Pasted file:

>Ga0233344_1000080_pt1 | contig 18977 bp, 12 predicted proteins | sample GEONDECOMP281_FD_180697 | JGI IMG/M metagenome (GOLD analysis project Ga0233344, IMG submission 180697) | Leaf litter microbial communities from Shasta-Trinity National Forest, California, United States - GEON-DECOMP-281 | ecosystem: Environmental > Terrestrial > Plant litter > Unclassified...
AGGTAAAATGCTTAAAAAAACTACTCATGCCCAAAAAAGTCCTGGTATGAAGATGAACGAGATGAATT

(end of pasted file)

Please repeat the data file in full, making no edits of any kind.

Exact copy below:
>Ga0233344_1000080_pt1 | contig 18977 bp, 12 predicted proteins | sample GEONDECOMP281_FD_180697 | JGI IMG/M metagenome (GOLD analysis project Ga0233344, IMG submission 180697) | Leaf litter microbial communities from Shasta-Trinity National Forest, California, United States - GEON-DECOMP-281 | ecosystem: Environmental > Terrestrial > Plant litter > Unclassified...
AGGTAAAATGCTTAAAAAAACTACTCATGCCCAAAAAAGTCCTGGTATGAAGATGAACGAGATGAATT